Plaid Cymru has been successful in gaining a seat on the House of Commons’ influential ‘Exiting the EU Select Committee’, known as the ‘Brexit Committee’.
The party had previously written to the Leader of the House of Commons to urge him to ensure the committee had a fair representation from each of the four constituent parts of the UK, and that Plaid Cymru would be allocated a seat.
The Carmarthen East & Dinefwr MP, and Plaid Cymru’s spokesperson on International Trade, Jonathan Edwards, said that he will use his seat on the committee to ensure that Wales’ interests would be represented and that the people of Wales did not have to rely on “a silent and obedient Labour First Minister” to make our case.
The Committee will consist of 20 MPs – 16 from England, 2 from Scotland and 1 each from Wales and Northern Ireland.
Commenting, Plaid Cymru Member of the Brexit Committee, Jonathan Edwards MP, said:
“It is essential that Wales is represented on this important committee and I’m pleased that our efforts to ensure that happened have been successful. Wales will now have a voice during this pivotal period in our nation’s future and I’ll be doing everything I can to ensure our interests are protected and promoted during the committee’s work on Brexit.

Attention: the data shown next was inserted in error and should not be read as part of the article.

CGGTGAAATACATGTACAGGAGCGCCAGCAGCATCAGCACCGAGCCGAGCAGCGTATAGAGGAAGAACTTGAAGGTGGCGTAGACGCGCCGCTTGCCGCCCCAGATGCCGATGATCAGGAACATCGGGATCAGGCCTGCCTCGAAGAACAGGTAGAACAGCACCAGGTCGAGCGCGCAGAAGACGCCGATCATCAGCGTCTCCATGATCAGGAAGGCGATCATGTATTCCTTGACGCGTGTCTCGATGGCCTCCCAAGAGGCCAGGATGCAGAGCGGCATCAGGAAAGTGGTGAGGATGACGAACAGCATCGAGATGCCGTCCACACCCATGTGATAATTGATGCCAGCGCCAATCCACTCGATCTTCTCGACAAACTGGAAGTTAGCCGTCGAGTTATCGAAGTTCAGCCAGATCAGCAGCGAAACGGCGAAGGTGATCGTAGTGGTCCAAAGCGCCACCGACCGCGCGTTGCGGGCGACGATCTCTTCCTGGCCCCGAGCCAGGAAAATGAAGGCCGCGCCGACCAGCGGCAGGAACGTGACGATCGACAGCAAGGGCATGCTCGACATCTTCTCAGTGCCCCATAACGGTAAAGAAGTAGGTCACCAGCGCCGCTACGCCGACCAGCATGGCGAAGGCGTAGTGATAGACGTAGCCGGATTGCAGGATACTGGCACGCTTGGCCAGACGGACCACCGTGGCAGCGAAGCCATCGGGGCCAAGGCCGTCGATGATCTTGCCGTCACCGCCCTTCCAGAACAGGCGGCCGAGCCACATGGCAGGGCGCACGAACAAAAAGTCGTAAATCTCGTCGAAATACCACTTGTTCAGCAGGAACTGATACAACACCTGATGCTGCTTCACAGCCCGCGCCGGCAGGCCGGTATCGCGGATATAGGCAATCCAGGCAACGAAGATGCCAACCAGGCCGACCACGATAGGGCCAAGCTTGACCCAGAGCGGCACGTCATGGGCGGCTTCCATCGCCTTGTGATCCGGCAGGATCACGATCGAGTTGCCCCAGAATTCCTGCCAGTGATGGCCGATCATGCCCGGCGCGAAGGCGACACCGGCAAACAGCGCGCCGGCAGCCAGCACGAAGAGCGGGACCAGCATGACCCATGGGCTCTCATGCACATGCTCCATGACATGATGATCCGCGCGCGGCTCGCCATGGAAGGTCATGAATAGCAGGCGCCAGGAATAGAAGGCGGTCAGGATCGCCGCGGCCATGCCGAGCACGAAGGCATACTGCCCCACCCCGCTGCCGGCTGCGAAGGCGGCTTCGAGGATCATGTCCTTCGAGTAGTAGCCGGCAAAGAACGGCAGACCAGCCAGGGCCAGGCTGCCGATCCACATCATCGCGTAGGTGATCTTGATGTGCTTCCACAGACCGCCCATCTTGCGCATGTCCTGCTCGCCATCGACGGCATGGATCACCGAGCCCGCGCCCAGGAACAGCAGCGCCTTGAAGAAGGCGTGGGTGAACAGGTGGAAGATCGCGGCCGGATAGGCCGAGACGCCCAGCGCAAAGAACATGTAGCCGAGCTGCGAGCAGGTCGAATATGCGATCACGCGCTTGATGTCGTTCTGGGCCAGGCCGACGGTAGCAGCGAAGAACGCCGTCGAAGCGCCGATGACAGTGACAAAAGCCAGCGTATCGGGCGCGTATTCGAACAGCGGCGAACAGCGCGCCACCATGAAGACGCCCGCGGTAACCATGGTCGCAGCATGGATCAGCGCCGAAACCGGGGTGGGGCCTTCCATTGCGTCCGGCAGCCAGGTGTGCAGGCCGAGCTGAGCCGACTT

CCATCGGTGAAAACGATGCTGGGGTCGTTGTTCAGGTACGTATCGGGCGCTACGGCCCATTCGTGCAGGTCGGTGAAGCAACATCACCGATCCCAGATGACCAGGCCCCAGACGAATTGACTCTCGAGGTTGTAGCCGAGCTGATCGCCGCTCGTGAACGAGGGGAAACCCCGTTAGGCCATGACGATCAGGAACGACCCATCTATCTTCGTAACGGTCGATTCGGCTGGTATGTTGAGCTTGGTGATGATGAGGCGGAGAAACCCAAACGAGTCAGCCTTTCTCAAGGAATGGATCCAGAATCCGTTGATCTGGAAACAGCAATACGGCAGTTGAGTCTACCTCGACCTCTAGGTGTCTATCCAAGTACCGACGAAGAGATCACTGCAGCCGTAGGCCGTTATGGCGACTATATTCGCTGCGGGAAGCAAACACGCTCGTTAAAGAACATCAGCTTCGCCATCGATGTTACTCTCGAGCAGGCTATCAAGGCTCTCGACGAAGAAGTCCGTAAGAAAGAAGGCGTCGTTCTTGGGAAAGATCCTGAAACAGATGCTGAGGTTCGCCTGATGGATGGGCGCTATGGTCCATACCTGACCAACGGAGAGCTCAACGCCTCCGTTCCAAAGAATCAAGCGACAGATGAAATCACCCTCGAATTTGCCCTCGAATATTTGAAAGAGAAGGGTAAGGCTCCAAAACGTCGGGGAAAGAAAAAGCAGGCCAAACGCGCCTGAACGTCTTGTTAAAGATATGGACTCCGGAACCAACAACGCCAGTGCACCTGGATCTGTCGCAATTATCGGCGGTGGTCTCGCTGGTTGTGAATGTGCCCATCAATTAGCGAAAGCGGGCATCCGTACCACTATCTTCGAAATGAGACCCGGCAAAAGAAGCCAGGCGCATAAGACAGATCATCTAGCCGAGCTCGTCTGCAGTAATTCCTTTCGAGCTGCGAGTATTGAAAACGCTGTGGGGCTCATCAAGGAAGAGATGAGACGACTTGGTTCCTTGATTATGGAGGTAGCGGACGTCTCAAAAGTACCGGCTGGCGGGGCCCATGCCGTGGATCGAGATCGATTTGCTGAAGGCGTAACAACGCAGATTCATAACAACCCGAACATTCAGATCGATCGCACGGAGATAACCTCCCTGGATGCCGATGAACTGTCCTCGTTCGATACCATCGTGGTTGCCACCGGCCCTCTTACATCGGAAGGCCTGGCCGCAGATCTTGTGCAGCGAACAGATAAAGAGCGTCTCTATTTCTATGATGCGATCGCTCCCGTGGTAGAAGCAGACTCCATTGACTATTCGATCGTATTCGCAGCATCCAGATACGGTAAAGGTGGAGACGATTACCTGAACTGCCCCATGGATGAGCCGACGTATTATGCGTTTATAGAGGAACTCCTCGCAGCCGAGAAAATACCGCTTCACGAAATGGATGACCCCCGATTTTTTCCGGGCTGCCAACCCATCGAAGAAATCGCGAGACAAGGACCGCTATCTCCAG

“Wales has very unique needs in that our economy is heavily driven by our exports and manufacturing – something that is not true for the rest of the UK. Our trade with EU countries alone accounts for 200,000 jobs and we trade even more with countries outside the EU than those inside it.
“While I fully respect the result of the referendum and accept that we must leave the European Union, it is essential that Wales does not lose its membership of the single market as a result. Just as important as our trade with the single market itself is the free trade we benefit from as a result of the market’s 53 bilateral trade deals with other countries around the world. Losing that would devastate our economy – something Wales simply cannot cope with having already suffered the consequences of post-industrialisation.
“The Prime Minister has already suggested that she will seek to cut special deals for bankers in the City of London, so there should be no reason why she shouldn’t respect the unique needs of Wales and cut a similar deal for Wales. That is one of the first things I will be pushing for when the committee meets for the first time next week.
“I am pleased that Wales will finally have a voice, and an effective opposition to the right-wing Thatcherite agenda in Westminster, rather than having to rely on a silent and obedient Labour First Minister in Cardiff.”